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Architecture of Newfoundland

“Architecture of Newfoundland” is a 1975 video produced by NACOM Ltd. for the Department of Tourism, Government of Newfoundland. It gives a brief overview of the history of architecture in Newfoundland and Labrador, from the earliest structures to the homes built following the fire of 1892. It was directed by J. Graham Orwin, narrated by Ted Henley, and based on research by Angus Campbell, Mac Lee, Shane O’Dea, and Bobbie Robertson. At a runtime of 27:11, the film is packed with terminology, anecdotes, and illustrative examples of architectural features and styles.

While the opening sequence depicts a number of modernist structures, the rest of the film expands on earlier history. The first structures are vertical-log tilts, lodging houses built by early fishing crews. Next come stages and flakes, examples, the narrator tells us, of “functional architecture,” and the first permanent structures of Newfoundland. Early Irish settlers, among them skilled stonemasons, built with stone large sit-in hearths (or inglenooks) at first and later homes and government buildings.

Perhaps the most iconic vernacular structure is the saltbox house, “simple, severe, and practical.” These “medieval shelter[s]” are simple forms with pitched roofs, often symmetrical unless appended with a “linney.” The additions, sometimes characterized by a change in roof pitch, were initially added to house animals, helping to heat the house in winter. They are rarely found elsewhere in Canada. Captain’s houses in outport Newfoundland reflected their status in size and detail, and were often named for their owners. The “widow’s walk,” called a “captain’s walk” elsewhere, is a common feature.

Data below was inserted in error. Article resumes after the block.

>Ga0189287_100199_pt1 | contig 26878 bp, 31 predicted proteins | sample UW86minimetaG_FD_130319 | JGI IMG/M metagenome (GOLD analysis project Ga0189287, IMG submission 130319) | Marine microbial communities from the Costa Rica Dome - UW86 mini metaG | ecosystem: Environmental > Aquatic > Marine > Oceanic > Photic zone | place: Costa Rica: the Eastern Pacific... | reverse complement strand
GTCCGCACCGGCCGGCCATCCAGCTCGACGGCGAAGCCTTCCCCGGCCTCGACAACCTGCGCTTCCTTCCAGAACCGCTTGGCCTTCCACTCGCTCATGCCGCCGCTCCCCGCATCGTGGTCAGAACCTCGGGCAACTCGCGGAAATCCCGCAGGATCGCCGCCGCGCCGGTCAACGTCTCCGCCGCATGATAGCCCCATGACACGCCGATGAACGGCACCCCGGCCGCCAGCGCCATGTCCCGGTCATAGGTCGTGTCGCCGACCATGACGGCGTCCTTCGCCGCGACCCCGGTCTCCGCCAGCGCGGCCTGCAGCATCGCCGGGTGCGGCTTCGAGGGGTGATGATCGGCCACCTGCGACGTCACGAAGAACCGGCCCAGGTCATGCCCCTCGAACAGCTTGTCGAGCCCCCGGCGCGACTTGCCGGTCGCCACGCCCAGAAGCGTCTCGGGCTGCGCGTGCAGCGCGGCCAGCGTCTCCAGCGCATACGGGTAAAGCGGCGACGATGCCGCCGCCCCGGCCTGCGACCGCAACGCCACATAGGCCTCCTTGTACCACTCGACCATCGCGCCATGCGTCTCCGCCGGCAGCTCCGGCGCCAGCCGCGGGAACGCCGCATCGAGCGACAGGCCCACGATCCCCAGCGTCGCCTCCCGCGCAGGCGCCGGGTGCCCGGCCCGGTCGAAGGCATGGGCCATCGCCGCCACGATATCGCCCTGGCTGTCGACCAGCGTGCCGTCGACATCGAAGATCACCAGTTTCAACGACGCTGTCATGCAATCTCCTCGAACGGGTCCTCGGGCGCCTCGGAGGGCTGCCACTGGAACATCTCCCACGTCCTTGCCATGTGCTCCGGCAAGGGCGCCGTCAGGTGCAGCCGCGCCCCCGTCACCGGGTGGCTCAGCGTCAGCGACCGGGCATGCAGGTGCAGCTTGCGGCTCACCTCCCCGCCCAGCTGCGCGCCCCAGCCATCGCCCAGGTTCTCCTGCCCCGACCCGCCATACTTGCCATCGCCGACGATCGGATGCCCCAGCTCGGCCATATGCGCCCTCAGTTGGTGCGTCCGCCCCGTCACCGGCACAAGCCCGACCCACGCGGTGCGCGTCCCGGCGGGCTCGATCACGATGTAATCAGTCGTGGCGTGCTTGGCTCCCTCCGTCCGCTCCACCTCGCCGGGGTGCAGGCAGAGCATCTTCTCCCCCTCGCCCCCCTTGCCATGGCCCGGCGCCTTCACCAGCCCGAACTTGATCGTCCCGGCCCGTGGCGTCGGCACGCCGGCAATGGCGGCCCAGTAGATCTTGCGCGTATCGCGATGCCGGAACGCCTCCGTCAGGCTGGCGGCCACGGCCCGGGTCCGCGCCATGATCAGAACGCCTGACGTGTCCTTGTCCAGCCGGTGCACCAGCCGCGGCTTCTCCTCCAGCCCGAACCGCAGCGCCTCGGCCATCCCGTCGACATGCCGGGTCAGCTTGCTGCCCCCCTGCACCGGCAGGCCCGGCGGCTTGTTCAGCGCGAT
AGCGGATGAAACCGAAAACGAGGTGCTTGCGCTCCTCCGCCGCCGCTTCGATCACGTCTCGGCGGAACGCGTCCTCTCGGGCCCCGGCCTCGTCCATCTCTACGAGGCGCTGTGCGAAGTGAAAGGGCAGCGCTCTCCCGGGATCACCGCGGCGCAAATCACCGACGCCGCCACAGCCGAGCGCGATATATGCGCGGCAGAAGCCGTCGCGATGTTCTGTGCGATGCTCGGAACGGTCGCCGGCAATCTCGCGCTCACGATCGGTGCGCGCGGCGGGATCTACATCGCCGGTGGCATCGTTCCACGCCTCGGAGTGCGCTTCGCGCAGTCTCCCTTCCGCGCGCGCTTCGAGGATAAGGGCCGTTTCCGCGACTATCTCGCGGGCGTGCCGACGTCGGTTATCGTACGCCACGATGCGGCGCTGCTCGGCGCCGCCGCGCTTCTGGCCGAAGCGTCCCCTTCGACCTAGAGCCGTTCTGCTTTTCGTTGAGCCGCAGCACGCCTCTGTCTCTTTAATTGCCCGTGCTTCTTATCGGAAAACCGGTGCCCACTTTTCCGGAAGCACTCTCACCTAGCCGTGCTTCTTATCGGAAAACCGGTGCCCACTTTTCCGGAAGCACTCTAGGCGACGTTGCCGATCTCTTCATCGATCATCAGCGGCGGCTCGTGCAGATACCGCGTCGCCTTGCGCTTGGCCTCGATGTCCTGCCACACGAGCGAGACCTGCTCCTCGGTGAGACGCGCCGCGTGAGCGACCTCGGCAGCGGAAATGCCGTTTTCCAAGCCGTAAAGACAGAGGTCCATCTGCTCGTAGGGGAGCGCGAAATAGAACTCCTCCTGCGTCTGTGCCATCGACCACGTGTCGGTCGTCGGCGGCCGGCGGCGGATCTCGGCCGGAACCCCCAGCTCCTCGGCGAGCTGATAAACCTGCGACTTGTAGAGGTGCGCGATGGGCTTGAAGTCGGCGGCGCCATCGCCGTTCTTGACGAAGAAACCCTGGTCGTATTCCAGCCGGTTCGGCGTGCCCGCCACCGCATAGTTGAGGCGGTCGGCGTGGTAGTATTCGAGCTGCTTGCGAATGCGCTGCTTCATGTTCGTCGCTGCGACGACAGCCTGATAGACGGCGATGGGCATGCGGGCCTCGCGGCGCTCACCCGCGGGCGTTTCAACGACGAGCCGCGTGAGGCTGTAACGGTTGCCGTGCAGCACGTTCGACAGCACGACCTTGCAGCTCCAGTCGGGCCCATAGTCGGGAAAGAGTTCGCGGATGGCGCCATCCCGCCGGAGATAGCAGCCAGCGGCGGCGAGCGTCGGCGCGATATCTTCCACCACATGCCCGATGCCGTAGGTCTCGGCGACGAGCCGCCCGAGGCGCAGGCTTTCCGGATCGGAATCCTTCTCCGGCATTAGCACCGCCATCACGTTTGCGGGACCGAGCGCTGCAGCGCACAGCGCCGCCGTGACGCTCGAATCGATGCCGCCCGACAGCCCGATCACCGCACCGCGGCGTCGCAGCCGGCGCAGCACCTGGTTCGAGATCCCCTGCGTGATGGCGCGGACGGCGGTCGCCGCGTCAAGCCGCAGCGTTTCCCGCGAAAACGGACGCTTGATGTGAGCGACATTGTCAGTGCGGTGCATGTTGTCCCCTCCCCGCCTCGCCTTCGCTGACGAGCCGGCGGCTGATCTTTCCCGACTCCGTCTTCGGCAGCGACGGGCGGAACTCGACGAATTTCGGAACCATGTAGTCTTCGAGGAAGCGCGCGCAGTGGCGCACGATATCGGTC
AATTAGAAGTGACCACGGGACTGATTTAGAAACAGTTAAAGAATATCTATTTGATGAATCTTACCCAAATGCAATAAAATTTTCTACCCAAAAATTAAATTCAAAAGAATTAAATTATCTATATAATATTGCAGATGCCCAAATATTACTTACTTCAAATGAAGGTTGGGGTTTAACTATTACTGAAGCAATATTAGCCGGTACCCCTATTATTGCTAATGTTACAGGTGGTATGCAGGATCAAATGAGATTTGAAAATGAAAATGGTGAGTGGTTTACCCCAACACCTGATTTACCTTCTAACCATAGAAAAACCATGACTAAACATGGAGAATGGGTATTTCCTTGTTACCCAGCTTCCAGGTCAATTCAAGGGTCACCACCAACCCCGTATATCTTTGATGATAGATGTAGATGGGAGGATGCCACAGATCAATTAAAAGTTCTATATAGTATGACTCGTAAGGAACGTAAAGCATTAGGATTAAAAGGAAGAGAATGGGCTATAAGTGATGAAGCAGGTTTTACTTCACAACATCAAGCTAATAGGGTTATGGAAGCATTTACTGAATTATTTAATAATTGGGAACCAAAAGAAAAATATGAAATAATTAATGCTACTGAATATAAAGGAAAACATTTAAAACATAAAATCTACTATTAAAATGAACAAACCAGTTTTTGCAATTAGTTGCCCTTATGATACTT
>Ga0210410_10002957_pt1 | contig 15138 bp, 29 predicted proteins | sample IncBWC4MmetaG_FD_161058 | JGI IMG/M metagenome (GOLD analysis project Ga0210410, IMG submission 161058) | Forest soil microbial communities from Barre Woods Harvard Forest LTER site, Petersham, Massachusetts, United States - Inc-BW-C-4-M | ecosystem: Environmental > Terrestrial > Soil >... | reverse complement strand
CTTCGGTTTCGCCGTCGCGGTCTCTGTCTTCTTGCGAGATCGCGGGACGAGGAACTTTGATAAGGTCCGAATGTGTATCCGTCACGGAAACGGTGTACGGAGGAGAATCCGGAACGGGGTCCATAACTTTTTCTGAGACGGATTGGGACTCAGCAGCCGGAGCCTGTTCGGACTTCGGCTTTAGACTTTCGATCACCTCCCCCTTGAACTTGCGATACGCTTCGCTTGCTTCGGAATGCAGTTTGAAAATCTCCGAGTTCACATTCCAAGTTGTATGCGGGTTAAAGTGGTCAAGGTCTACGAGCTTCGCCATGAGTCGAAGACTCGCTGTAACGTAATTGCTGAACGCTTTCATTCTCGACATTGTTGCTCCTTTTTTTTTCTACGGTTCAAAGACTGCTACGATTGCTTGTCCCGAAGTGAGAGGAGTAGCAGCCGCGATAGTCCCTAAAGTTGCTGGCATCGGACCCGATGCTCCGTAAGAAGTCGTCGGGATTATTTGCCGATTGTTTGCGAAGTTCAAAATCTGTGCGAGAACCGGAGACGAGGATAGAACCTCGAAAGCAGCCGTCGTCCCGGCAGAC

The film jumps to post-1892 St. John’s, describing the rebuilding of the downtown in rowhouses which used a minimum of land and wood, but doesn’t expand on the style found in lower-income residents. Next it describes a change in outport style in the 1900s as overland travel became easier. The saltbox style fell out of favour, and flat-roofed, two-storied homes like those found in St. John’s fell in. Back in St. John’s, the film runs through the styles of the city’s merchant houses: Victorian, Queen Anne, Gothic, Southcott, and Scottish (five-sided dormers). The Mansard roof is found in some areas. Southcott homes, characterized by bonnetted dormers, side entrances, hipped roofs, and ground-floor bay windows are described as “second empire” elsewhere.

Some stylistic anomalies include the home of the Rothwell (?) sisters, which was designed as a hybrid of Gothic and Southcott styles, the Barbour house in Newtown, which is an undivided double-home, complete with two adjacent sets of stairs for the two resident families, and the province’s few stone houses, such as one in the Dutch colonial on Kenna’s Hill.

Perhaps the longest segment of the film examines a series of churches and religious buildings of various Christian denominations. The last focus are the Moravian mission buildings of Labrador. Characterized by a sparse and severe style, the oldest buildings in Hopedale date to 1782.

“Architecture of Newfoundland” is an excellent introduction to styles and practices found across the island. It is clearly the result of a in-depth research by its many contributors, and coveys some fairly detailed descriptions and nuances in an accessible way.